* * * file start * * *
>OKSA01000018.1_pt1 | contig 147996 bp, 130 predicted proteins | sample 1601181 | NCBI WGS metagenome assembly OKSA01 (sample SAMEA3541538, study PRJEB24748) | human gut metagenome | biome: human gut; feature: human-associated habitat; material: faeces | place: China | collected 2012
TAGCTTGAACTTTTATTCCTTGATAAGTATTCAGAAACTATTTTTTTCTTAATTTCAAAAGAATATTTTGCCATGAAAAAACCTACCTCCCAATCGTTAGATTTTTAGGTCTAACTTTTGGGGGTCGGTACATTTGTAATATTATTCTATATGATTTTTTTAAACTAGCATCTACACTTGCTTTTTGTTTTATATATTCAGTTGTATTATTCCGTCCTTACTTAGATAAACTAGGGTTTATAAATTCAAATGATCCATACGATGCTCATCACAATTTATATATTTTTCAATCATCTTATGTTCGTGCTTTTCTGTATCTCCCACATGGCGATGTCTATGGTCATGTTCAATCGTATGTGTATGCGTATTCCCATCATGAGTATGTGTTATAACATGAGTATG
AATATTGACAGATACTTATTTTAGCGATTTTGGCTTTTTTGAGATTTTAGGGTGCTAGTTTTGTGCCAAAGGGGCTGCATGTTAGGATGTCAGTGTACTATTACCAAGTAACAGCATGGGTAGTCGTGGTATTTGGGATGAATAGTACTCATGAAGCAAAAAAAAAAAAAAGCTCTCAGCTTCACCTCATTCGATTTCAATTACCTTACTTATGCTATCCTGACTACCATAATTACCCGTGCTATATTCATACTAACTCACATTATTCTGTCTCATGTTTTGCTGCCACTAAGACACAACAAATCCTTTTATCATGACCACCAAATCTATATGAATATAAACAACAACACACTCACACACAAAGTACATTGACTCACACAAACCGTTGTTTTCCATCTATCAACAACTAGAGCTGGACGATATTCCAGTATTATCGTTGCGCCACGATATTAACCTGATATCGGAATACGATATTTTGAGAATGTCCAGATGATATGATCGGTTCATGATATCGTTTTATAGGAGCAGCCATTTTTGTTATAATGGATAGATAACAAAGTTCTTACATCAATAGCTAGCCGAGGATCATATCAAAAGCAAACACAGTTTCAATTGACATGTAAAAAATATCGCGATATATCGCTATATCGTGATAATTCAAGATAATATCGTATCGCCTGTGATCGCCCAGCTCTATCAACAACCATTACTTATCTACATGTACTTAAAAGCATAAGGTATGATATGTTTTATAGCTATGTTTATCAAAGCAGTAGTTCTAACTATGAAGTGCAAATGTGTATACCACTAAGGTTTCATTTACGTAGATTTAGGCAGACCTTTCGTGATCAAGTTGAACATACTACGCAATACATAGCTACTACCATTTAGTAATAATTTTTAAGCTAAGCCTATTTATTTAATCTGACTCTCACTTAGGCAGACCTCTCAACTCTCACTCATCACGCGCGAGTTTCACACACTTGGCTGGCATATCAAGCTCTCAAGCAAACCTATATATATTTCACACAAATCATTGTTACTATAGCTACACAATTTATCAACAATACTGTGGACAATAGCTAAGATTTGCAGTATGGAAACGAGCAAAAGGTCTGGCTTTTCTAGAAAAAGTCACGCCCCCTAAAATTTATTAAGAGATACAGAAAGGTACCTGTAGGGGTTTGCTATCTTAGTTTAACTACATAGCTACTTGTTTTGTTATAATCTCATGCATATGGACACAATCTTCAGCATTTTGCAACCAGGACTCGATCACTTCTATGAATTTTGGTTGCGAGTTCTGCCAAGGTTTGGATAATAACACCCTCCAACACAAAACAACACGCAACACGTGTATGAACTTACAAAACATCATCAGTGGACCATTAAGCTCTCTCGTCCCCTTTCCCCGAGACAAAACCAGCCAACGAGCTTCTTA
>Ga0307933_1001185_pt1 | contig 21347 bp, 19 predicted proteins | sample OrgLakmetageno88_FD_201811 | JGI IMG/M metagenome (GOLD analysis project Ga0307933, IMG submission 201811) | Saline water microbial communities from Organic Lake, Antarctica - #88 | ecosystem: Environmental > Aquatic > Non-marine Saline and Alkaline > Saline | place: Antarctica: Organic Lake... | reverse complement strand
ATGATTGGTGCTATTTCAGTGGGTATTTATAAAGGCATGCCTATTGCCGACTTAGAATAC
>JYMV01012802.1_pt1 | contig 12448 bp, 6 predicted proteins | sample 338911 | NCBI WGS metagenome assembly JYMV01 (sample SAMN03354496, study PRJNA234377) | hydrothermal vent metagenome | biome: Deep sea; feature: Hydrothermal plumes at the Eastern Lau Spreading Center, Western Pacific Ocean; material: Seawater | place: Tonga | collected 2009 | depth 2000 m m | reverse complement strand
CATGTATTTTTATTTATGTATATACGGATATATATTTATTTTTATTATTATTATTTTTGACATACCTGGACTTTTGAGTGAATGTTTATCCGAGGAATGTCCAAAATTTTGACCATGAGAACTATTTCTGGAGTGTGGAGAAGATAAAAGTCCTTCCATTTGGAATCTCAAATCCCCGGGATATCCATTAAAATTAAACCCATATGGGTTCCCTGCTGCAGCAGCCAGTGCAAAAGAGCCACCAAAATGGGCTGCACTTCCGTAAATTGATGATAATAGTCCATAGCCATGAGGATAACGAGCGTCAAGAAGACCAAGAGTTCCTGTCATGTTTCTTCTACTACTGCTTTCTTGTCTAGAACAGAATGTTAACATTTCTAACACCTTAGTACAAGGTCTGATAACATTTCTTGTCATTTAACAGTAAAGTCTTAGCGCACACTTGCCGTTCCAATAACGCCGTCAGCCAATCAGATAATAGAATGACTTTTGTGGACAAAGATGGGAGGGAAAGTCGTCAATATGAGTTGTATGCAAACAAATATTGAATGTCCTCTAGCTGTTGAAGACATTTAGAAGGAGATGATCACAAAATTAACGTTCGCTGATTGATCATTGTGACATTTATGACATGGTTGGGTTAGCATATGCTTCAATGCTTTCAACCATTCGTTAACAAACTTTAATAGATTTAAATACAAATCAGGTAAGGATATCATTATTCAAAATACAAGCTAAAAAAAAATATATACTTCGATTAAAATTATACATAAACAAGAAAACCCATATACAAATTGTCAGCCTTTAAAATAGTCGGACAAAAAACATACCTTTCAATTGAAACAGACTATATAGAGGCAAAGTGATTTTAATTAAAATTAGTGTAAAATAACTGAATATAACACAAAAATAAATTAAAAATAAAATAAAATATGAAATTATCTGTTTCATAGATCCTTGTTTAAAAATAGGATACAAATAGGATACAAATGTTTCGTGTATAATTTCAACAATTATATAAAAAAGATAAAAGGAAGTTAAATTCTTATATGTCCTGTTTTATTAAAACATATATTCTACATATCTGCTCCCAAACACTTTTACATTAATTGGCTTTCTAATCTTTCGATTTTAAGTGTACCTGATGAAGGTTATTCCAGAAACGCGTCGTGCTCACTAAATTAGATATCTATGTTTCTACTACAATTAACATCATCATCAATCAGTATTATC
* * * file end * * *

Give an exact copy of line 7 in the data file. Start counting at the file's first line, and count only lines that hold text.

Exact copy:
CATGTATTTTTATTTATGTATATACGGATATATATTTATTTTTATTATTATTATTTTTGACATACCTGGACTTTTGAGTGAATGTTTATCCGAGGAATGTCCAAAATTTTGACCATGAGAACTATTTCTGGAGTGTGGAGAAGATAAAAGTCCTTCCATTTGGAATCTCAAATCCCCGGGATATCCATTAAAATTAAACCCATATGGGTTCCCTGCTGCAGCAGCCAGTGCAAAAGAGCCACCAAAATGGGCTGCACTTCCGTAAATTGATGATAATAGTCCATAGCCATGAGGATAACGAGCGTCAAGAAGACCAAGAGTTCCTGTCATGTTTCTTCTACTACTGCTTTCTTGTCTAGAACAGAATGTTAACATTTCTAACACCTTAGTACAAGGTCTGATAACATTTCTTGTCATTTAACAGTAAAGTCTTAGCGCACACTTGCCGTTCCAATAACGCCGTCAGCCAATCAGATAATAGAATGACTTTTGTGGACAAAGATGGGAGGGAAAGTCGTCAATATGAGTTGTATGCAAACAAATATTGAATGTCCTCTAGCTGTTGAAGACATTTAGAAGGAGATGATCACAAAATTAACGTTCGCTGATTGATCATTGTGACATTTATGACATGGTTGGGTTAGCATATGCTTCAATGCTTTCAACCATTCGTTAACAAACTTTAATAGATTTAAATACAAATCAGGTAAGGATATCATTATTCAAAATACAAGCTAAAAAAAAATATATACTTCGATTAAAATTATACATAAACAAGAAAACCCATATACAAATTGTCAGCCTTTAAAATAGTCGGACAAAAAACATACCTTTCAATTGAAACAGACTATATAGAGGCAAAGTGATTTTAATTAAAATTAGTGTAAAATAACTGAATATAACACAAAAATAAATTAAAAATAAAATAAAATATGAAATTATCTGTTTCATAGATCCTTGTTTAAAAATAGGATACAAATAGGATACAAATGTTTCGTGTATAATTTCAACAATTATATAAAAAAGATAAAAGGAAGTTAAATTCTTATATGTCCTGTTTTATTAAAACATATATTCTACATATCTGCTCCCAAACACTTTTACATTAATTGGCTTTCTAATCTTTCGATTTTAAGTGTACCTGATGAAGGTTATTCCAGAAACGCGTCGTGCTCACTAAATTAGATATCTATGTTTCTACTACAATTAACATCATCATCAATCAGTATTATC